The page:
As Clyde did, I recently acquired the Panther's Rage TPB. So far the stories and art have been fantastic, but fnord's assessment of the text is spot on. While the story payoffs are worth the slog and mind-wandering that may accompany them, Don McGregor makes Chris Claremont look like he utilizes an Ernest Hemingway-like economy. Still, the discerning reader cannot help but applaud McG's efforts at creating a more literate approach to the superhero story. By the way, I hope I didn't let my own propensity for $10 run wild and make this comment a slog or yawner for those who see it.:-)
Posted by: Brian Coffey | September 20, 2017 11:40 PM
Correction:My own propensity for $10 WORDS run wild. Guess that's what I get for using said words!:-)
Posted by: Brian Coffey | September 20, 2017 11:42 PM
In the aforementioned Panther's Rage TPB, along with T'Challa's first appearances in FF #52-53, there are bonus features including alternate covers, layouts, pages of plot and script, and even photos of Don McGregor from the time period. Seeing those old pictures was neat because, at least to these four eyes, McG bears a resemblance to the late, great comedian George Carlin, with the long hair but minus the beard.
Posted by: Brian Coffey | October 14, 2017 9:16 PM
In an interesting article about this, Brian Cronin explains that the reason Jungle Action became a Black Panther book was because Don McGregor went to the editors and argued that the old "white savior" Tarzan rip-off stories they had been reprinting in the book up to this point were out of date and racist.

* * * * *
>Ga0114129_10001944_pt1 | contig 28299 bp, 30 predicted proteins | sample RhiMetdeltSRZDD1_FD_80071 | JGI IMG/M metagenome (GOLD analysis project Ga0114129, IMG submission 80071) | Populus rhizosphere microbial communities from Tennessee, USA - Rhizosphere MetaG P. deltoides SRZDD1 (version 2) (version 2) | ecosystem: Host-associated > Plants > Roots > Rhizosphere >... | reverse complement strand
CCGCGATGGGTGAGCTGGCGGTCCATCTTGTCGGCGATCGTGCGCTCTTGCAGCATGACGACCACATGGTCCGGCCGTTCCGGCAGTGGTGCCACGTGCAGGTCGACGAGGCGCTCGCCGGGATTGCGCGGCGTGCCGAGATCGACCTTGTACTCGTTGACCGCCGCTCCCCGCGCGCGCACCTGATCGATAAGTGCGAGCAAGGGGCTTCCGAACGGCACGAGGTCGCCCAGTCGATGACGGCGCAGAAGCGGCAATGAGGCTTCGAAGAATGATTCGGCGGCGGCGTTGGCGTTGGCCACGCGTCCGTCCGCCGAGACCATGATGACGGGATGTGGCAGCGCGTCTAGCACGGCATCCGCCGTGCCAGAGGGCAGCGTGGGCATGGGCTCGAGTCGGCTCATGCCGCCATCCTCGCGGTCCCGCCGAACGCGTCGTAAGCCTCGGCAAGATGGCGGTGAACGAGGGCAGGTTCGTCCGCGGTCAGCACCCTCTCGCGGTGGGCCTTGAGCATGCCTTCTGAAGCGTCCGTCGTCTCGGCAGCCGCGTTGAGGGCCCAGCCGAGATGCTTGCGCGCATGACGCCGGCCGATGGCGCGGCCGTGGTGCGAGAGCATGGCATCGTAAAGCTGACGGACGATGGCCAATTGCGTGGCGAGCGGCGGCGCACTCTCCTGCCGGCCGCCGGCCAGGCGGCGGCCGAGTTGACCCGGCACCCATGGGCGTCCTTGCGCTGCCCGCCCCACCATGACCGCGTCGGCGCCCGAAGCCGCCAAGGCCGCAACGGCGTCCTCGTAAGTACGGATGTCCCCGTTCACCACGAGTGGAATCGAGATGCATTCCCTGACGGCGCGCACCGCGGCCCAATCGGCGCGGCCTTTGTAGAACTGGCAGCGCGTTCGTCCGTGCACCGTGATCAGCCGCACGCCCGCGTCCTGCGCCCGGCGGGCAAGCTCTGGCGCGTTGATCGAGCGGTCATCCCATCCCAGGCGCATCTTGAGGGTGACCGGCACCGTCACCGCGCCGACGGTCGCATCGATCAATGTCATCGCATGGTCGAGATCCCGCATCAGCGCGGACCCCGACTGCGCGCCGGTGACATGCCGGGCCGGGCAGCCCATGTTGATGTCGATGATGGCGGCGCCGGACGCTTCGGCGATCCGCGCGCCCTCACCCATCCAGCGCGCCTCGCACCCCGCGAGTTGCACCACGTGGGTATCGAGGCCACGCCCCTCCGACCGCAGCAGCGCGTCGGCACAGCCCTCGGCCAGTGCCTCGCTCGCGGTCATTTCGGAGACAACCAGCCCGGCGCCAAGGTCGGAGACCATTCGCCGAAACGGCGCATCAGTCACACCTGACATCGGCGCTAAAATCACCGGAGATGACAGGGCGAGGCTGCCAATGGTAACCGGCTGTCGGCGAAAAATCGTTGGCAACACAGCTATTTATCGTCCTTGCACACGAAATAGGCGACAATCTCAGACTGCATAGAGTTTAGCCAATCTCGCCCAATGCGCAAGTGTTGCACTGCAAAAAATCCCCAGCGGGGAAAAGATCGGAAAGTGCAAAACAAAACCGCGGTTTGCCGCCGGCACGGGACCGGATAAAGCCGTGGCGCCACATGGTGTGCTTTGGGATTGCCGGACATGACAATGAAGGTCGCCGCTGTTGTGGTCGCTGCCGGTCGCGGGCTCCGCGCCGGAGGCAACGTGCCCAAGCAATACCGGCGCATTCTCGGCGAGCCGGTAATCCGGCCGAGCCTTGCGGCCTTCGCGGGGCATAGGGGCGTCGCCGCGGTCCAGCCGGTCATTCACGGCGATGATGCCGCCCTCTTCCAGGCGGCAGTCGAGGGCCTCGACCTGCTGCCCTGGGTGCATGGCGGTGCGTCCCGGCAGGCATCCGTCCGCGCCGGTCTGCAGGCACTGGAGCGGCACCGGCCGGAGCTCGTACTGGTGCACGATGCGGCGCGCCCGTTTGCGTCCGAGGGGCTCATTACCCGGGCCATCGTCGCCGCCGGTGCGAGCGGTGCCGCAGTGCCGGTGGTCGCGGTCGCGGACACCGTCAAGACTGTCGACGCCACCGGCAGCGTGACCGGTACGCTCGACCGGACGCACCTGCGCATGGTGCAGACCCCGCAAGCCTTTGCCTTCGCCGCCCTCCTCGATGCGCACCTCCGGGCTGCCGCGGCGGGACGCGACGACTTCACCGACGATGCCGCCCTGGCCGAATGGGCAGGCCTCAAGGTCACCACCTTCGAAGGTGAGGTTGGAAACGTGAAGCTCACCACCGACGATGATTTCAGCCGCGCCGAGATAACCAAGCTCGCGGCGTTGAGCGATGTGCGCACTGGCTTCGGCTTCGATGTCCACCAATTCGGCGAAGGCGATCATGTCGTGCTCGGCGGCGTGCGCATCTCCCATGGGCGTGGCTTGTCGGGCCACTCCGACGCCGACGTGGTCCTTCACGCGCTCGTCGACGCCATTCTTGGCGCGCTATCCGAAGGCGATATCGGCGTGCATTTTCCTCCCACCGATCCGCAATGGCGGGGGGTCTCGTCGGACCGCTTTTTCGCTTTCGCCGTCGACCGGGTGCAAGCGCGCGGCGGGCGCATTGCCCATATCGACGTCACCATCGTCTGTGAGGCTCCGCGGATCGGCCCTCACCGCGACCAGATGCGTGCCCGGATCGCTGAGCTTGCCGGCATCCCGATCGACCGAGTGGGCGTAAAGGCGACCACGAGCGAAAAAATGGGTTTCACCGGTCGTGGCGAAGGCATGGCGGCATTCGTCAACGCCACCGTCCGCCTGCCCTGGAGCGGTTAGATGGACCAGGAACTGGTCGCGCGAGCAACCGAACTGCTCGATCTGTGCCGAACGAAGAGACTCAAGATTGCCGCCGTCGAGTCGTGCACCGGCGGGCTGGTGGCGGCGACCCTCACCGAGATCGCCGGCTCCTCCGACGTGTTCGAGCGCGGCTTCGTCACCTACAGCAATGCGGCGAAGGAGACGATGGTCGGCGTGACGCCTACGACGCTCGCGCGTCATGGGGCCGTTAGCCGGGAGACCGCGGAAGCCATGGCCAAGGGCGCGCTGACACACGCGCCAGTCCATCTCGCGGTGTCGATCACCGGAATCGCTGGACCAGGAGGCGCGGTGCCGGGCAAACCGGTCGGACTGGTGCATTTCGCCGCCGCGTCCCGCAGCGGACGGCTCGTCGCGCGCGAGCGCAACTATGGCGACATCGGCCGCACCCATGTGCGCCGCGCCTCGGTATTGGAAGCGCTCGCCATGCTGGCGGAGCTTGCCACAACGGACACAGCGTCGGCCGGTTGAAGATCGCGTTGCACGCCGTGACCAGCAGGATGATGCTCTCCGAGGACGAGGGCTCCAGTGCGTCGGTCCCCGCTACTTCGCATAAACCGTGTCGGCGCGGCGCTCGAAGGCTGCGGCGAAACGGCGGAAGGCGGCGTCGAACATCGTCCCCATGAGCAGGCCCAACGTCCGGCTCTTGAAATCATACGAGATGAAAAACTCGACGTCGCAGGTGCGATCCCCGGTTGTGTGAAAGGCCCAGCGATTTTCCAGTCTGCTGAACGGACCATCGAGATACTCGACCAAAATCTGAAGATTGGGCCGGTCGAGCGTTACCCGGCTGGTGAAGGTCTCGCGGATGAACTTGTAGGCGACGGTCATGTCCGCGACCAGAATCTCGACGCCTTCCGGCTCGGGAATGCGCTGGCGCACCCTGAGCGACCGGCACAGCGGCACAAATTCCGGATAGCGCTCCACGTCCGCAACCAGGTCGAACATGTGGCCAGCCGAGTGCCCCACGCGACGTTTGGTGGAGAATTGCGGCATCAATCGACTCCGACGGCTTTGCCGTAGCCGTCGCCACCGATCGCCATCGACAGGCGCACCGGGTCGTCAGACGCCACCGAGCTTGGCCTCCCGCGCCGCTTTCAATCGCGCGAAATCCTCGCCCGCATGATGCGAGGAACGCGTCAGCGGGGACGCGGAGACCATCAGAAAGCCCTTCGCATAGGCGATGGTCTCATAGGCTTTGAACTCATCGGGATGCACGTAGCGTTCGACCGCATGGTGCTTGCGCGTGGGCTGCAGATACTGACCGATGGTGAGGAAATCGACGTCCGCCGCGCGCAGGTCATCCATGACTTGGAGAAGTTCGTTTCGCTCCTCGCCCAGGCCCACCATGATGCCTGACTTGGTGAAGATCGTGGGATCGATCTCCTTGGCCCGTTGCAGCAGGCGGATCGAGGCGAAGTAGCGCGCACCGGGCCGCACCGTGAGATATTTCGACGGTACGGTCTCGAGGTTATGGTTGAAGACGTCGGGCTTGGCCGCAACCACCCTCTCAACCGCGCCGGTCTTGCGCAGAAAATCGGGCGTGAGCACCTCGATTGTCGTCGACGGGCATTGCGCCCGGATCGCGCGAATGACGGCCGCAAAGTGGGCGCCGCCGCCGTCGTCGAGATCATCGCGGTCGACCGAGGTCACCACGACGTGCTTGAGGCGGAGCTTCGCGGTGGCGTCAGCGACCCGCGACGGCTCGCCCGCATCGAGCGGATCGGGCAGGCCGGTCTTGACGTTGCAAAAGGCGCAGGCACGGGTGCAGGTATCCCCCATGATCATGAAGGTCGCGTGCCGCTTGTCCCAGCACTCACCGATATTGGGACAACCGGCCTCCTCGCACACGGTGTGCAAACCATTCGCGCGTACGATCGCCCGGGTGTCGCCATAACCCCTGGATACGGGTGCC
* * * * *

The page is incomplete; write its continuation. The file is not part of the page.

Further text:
Posted by: Andrew | February 19, 2018 12:34 PM
Given the serious intentions McGregor had when he wrote this, the names of the bad guys are pretty silly, particularly Lord Karnaj.
Posted by: The Small Lebowski | February 19, 2018 3:31 PM
In fairness, Lord Karnaj's name gets ribbed a bit in the story itself, where it's shown to be a name he picked himself. In the big climax, issue #17, there's a nice bit where another Killmonger lieutenant, Malice, gets an earful from him for calling him merely "Karnaj" instead of "Lord Karnaj." A page later, after whining about he'd do something cool if only he had his sci-fi guns, he gets knocked out by T'Challa almost in passing. More generally, the story is at pains to show that these are names, like Killmonger's own, chosen for their theatricality. There's a similar bit in a few issues with Baron Macabre: once T'Challa sees past the artifice, Macabre is basically a nobody using a mask and a name to turn himself into a frightening insurgent.
There's a fine write-up of this story in The Comics Journal that digs into some of the core themes and ideas in this arc. One of its nicer points is that the goofy villains Killmonger is creating -- and the series does show that the process of creating them is rather horrifying -- are his way of taking all that American-style superheroing T'Chlla was doing instead of living up to his responsibilities and both mocking it and shoving it right down his throat.
Posted by: Omar Karindu | March 7, 2018 8:34 AM
Whoops! I forgot to link tot hat write-up, so here it is:
Posted by: Omar Karindu | March 7, 2018 8:34 AM
|SuperMegaMonkey home | Comics Chronology home|